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STORY BY SUSAN MILLIGAN, SENIOR POLITICS WRITER

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Published on January 30, 2021 2:29 AM

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Protecting Democracy at the Cost of Projecting Democracy
More than a century and a half later, years and events – everything from the shooting deaths of two U.S. Capitol Police officers and the Oklahoma City bombing to 9/11 – have closed the security perimeter around buildings that define American democracy around the world.

The Jan. 6 mob attack on the Capitol has federal officials in Washington, D.C., mulling a more drastic and visually dramatic tactic – making permanent the high fences installed around the Capitol area to ensure safety for President Joe Biden's inauguration. And experts wonder: Is protecting democracy worth the damage done to projecting democracy?

"We don't negotiate with terrorists. We don't let terrorists change our lives," says Colin Clarke, director of policy and research at the Soufan Group, an intelligence and security consultancy. Even after 9/11, people adjusted to new security rules, such as removing shoes when going through security at the airport, Clarke says, but the nation did not block off its very symbols of American life and governance.

"This strikes me as a base of overkill," says Michael O'Hanlon, senior fellow at the Brookings Institution and an expert on defense and national security. "Some degree of a larger controlled perimeter with tasteful barriers and controlled access makes sense. A fence does not, unless the chatter is far more foreboding about another imminent attack than I have surmised.

"It is the people's house, after all," O'Hanlon adds.

Unlike the White House, the Capitol houses a wide array of people – lawmakers, staff, lobbyists, journalists and tourists. Democrats and Republicans are in each other's faces all the time, unlike the single-party White House, making it impossible for them to not at least hear the other side's views. Reporters can simply walk up to lawmakers in many parts of the building to ask questions.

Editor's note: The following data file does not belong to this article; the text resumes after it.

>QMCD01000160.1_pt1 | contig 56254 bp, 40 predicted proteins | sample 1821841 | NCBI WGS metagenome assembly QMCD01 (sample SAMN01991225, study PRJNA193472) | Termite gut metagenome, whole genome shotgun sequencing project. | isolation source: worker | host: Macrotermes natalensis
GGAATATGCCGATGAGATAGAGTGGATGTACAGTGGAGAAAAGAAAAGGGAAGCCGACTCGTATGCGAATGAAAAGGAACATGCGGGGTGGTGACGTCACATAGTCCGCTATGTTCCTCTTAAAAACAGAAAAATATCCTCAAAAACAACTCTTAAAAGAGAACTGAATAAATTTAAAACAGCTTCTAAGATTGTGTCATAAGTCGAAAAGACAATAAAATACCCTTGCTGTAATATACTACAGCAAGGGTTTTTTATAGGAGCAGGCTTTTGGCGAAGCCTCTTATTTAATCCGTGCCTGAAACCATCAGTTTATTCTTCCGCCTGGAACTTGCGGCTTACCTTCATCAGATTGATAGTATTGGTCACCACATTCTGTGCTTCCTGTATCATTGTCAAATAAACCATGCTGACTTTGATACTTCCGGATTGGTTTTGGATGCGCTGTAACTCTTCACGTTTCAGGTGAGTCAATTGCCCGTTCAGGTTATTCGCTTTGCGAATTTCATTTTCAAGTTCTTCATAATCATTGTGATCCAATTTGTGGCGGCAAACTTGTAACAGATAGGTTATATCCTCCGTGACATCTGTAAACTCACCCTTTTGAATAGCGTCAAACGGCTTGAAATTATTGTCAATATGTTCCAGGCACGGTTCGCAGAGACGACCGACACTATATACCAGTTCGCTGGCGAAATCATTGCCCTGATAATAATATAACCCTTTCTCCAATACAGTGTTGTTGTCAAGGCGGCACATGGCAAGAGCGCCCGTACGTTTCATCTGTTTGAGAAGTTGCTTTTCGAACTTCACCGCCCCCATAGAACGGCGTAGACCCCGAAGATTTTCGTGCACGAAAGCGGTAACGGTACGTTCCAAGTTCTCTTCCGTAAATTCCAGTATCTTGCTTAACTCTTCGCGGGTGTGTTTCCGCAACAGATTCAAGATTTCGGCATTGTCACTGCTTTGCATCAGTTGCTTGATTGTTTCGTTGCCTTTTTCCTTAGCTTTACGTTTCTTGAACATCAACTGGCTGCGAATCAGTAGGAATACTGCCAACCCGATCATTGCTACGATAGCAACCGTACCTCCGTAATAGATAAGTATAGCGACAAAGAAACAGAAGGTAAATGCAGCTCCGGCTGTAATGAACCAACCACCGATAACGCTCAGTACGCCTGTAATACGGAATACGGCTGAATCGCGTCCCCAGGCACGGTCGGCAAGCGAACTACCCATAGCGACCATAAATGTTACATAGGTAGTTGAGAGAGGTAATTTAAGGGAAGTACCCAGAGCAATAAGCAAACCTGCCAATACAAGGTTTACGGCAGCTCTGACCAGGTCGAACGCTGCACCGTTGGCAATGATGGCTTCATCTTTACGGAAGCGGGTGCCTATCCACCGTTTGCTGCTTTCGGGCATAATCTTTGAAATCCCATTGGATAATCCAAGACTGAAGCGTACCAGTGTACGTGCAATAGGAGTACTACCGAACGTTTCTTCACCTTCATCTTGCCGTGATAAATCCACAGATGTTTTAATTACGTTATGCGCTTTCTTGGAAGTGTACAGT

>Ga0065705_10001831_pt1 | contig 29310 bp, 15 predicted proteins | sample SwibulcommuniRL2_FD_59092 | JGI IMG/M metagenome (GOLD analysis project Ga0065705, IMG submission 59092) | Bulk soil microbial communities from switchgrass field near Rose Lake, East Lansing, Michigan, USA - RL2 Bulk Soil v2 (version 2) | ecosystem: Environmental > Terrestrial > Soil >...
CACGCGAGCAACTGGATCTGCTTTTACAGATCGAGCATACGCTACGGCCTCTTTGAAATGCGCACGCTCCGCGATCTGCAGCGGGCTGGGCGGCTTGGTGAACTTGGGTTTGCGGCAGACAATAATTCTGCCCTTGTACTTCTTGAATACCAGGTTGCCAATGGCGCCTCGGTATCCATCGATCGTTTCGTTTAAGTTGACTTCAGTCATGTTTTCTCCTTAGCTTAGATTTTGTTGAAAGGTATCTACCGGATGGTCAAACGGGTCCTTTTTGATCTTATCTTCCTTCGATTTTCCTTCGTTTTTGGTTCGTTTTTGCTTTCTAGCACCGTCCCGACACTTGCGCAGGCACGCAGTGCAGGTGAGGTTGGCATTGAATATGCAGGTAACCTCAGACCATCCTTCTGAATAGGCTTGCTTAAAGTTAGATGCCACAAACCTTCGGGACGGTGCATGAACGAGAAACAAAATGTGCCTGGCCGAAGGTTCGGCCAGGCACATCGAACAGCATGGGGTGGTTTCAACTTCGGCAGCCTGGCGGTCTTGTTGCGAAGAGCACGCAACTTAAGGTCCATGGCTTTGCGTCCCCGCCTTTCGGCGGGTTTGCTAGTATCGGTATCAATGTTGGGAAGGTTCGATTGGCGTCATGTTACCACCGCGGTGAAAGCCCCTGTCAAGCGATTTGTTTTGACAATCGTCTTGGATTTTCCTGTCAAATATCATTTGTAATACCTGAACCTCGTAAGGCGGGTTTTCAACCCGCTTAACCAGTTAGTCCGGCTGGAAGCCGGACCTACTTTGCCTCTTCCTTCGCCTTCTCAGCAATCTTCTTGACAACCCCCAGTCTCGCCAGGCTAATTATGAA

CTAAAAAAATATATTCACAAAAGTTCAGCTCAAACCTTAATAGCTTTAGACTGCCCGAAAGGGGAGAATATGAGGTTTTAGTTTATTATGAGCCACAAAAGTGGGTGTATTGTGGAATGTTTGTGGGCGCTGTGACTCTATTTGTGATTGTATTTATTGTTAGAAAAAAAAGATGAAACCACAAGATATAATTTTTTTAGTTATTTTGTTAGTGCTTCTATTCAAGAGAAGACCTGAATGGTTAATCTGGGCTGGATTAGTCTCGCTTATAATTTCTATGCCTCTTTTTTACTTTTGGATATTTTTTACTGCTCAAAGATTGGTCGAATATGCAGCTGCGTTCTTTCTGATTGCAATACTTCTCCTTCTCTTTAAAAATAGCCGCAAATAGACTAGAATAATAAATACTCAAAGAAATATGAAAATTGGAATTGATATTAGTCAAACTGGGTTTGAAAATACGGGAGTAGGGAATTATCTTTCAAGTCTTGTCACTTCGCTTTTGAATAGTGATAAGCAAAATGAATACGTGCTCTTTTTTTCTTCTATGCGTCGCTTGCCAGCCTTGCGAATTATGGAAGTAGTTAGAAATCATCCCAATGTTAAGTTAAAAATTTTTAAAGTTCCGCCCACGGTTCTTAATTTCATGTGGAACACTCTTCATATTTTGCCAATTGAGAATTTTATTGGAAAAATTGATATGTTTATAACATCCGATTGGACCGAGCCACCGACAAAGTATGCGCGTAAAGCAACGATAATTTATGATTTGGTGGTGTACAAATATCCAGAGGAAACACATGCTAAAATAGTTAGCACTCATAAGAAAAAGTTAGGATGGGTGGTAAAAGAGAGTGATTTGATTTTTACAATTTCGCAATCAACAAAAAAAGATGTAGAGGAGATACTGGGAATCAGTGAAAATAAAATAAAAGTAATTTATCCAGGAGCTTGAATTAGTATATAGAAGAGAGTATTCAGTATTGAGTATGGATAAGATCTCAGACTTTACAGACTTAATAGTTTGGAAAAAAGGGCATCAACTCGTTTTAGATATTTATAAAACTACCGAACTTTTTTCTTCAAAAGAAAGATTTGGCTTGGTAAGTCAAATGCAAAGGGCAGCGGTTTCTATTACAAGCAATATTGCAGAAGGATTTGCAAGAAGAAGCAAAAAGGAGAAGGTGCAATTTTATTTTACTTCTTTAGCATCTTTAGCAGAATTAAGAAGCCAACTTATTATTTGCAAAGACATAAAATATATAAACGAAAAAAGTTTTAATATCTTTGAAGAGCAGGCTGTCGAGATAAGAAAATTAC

And while the environment inside the ornate building can often get tense and heated, it has always had an aura of openness, sending a signal to the world that America is a democracy where leaders hear from citizens. High fencing, critics say, undermines that image.

For the moment, the high fencing erected for the inaugural is still standing, preventing local Washingtonians from a favorite pastime, jogging or bicycling around the Capitol. The continued – though temporary – presence of National Guard troops in the nation's capital has lent a militarized vibe unwelcome to many locals as well as members of Congress who work here.

he acting Capitol Police chief, Yogananda Pittman, has recommended keeping the fencing intact, an idea vehemently opposed by D.C. Mayor Muriel Bowser and some members of Congress in both parties.

That's a common clash politicians have with law enforcement and security forces, the latter group wanting to avoid a tragedy – or at least be on record having called for more security if a violent security breach does occur. Elected officials, meanwhile, are cognizant of the importance of being accessible to voters – or at least appearing to be accessible.

House Speaker Nancy Pelosi, who already has installed metal detectors at the doors of the House chamber, angering lawmakers who want to bring their guns onto the floor, has ordered an outside review of Capitol security. Money to pay for any permanent fencing would require a congressional appropriation.

But such a fence – even if the project passed those hurdles – could do more harm than good, experts say.